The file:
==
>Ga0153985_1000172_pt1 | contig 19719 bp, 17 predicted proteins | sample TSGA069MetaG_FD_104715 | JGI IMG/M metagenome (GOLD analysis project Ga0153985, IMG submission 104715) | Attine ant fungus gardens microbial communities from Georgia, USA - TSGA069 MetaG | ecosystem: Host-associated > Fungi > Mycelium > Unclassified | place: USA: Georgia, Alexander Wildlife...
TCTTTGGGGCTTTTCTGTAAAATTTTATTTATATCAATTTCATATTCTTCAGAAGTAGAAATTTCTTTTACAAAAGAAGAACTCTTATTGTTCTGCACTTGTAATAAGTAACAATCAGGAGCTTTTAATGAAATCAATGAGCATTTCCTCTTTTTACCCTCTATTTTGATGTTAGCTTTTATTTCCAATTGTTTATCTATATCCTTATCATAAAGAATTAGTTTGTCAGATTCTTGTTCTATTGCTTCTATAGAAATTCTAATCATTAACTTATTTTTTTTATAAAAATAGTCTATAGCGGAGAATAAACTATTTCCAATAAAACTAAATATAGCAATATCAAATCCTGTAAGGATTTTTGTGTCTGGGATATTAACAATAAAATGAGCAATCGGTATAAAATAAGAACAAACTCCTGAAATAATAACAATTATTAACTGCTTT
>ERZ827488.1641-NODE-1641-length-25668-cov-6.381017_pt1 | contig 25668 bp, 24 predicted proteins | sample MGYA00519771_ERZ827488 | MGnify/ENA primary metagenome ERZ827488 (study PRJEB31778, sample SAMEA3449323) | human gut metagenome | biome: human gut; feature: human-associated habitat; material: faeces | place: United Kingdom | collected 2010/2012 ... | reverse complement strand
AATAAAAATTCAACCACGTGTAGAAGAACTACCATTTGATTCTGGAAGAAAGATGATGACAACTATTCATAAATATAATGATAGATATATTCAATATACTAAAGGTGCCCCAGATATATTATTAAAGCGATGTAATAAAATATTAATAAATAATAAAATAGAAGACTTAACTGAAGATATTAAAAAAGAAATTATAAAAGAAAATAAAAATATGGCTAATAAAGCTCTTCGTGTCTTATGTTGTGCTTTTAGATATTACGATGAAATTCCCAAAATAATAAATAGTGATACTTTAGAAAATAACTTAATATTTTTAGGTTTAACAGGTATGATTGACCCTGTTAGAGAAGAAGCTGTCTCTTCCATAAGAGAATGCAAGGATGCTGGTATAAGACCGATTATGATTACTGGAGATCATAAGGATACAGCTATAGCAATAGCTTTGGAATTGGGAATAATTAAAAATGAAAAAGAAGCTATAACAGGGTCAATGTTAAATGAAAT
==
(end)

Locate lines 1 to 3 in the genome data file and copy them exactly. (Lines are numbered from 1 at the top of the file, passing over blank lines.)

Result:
>Ga0153985_1000172_pt1 | contig 19719 bp, 17 predicted proteins | sample TSGA069MetaG_FD_104715 | JGI IMG/M metagenome (GOLD analysis project Ga0153985, IMG submission 104715) | Attine ant fungus gardens microbial communities from Georgia, USA - TSGA069 MetaG | ecosystem: Host-associated > Fungi > Mycelium > Unclassified | place: USA: Georgia, Alexander Wildlife...
TCTTTGGGGCTTTTCTGTAAAATTTTATTTATATCAATTTCATATTCTTCAGAAGTAGAAATTTCTTTTACAAAAGAAGAACTCTTATTGTTCTGCACTTGTAATAAGTAACAATCAGGAGCTTTTAATGAAATCAATGAGCATTTCCTCTTTTTACCCTCTATTTTGATGTTAGCTTTTATTTCCAATTGTTTATCTATATCCTTATCATAAAGAATTAGTTTGTCAGATTCTTGTTCTATTGCTTCTATAGAAATTCTAATCATTAACTTATTTTTTTTATAAAAATAGTCTATAGCGGAGAATAAACTATTTCCAATAAAACTAAATATAGCAATATCAAATCCTGTAAGGATTTTTGTGTCTGGGATATTAACAATAAAATGAGCAATCGGTATAAAATAAGAACAAACTCCTGAAATAATAACAATTATTAACTGCTTT
>ERZ827488.1641-NODE-1641-length-25668-cov-6.381017_pt1 | contig 25668 bp, 24 predicted proteins | sample MGYA00519771_ERZ827488 | MGnify/ENA primary metagenome ERZ827488 (study PRJEB31778, sample SAMEA3449323) | human gut metagenome | biome: human gut; feature: human-associated habitat; material: faeces | place: United Kingdom | collected 2010/2012 ... | reverse complement strand